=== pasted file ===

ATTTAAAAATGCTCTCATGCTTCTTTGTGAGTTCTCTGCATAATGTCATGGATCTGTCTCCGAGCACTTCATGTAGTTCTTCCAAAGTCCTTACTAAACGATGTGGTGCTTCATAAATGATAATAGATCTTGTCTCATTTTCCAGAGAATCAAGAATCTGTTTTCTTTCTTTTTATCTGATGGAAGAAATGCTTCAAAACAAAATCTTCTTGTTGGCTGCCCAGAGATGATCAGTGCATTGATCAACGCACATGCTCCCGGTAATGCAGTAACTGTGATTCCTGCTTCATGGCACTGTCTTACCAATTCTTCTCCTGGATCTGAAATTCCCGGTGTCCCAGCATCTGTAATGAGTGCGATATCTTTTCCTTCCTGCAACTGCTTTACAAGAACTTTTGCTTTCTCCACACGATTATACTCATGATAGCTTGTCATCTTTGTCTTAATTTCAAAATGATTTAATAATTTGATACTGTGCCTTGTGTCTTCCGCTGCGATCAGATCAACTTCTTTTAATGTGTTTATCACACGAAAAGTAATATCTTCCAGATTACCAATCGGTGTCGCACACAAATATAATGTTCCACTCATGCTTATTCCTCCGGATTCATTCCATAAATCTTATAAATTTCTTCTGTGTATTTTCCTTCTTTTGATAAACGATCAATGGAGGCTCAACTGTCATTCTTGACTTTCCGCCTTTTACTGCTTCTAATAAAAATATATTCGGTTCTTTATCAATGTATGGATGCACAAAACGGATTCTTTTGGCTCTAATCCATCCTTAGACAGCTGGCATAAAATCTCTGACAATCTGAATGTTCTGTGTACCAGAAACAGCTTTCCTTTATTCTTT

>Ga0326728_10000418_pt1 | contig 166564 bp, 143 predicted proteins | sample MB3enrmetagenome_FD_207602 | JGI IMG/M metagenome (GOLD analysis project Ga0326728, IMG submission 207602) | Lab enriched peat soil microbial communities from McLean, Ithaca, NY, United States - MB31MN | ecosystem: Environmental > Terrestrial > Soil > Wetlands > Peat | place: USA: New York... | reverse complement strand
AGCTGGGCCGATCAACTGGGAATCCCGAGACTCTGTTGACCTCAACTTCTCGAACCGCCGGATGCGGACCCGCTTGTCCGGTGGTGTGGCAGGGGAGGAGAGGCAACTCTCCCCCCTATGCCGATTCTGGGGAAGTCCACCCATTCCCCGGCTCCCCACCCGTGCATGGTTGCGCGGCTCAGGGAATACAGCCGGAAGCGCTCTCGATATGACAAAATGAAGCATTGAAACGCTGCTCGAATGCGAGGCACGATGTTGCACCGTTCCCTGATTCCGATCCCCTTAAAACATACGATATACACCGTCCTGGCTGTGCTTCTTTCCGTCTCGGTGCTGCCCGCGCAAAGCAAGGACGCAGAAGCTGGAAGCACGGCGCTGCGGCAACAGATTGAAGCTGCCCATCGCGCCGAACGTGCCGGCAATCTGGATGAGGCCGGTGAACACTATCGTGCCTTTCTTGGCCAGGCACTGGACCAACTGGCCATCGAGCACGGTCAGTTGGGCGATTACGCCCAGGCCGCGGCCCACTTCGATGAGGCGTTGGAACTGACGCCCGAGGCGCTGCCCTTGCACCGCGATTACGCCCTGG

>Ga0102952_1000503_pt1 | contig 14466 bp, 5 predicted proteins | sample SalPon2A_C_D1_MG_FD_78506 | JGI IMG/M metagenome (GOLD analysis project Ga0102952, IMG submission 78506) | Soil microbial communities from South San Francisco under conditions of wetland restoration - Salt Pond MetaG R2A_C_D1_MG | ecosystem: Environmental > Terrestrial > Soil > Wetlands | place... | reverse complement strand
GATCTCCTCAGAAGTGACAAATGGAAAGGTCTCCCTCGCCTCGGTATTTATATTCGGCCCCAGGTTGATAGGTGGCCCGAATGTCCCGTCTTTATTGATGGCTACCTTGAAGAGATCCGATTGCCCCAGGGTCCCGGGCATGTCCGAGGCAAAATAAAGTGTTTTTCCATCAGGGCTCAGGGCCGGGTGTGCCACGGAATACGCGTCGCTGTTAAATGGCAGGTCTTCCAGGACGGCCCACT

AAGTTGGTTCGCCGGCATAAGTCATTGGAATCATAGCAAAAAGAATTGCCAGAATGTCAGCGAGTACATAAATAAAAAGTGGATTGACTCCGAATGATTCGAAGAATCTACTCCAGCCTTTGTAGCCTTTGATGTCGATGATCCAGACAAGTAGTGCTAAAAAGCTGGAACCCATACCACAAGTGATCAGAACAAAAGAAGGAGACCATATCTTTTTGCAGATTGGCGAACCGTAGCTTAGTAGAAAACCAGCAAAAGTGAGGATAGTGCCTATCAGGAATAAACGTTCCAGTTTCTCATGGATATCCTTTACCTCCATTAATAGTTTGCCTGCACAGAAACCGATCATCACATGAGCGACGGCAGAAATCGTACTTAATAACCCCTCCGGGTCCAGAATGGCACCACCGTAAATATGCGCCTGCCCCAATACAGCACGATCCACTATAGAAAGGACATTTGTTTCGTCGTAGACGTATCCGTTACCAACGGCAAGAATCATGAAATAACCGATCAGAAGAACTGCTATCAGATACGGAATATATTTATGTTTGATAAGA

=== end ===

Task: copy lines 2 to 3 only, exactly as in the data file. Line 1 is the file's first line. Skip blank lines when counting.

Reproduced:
>Ga0326728_10000418_pt1 | contig 166564 bp, 143 predicted proteins | sample MB3enrmetagenome_FD_207602 | JGI IMG/M metagenome (GOLD analysis project Ga0326728, IMG submission 207602) | Lab enriched peat soil microbial communities from McLean, Ithaca, NY, United States - MB31MN | ecosystem: Environmental > Terrestrial > Soil > Wetlands > Peat | place: USA: New York... | reverse complement strand
AGCTGGGCCGATCAACTGGGAATCCCGAGACTCTGTTGACCTCAACTTCTCGAACCGCCGGATGCGGACCCGCTTGTCCGGTGGTGTGGCAGGGGAGGAGAGGCAACTCTCCCCCCTATGCCGATTCTGGGGAAGTCCACCCATTCCCCGGCTCCCCACCCGTGCATGGTTGCGCGGCTCAGGGAATACAGCCGGAAGCGCTCTCGATATGACAAAATGAAGCATTGAAACGCTGCTCGAATGCGAGGCACGATGTTGCACCGTTCCCTGATTCCGATCCCCTTAAAACATACGATATACACCGTCCTGGCTGTGCTTCTTTCCGTCTCGGTGCTGCCCGCGCAAAGCAAGGACGCAGAAGCTGGAAGCACGGCGCTGCGGCAACAGATTGAAGCTGCCCATCGCGCCGAACGTGCCGGCAATCTGGATGAGGCCGGTGAACACTATCGTGCCTTTCTTGGCCAGGCACTGGACCAACTGGCCATCGAGCACGGTCAGTTGGGCGATTACGCCCAGGCCGCGGCCCACTTCGATGAGGCGTTGGAACTGACGCCCGAGGCGCTGCCCTTGCACCGCGATTACGCCCTGG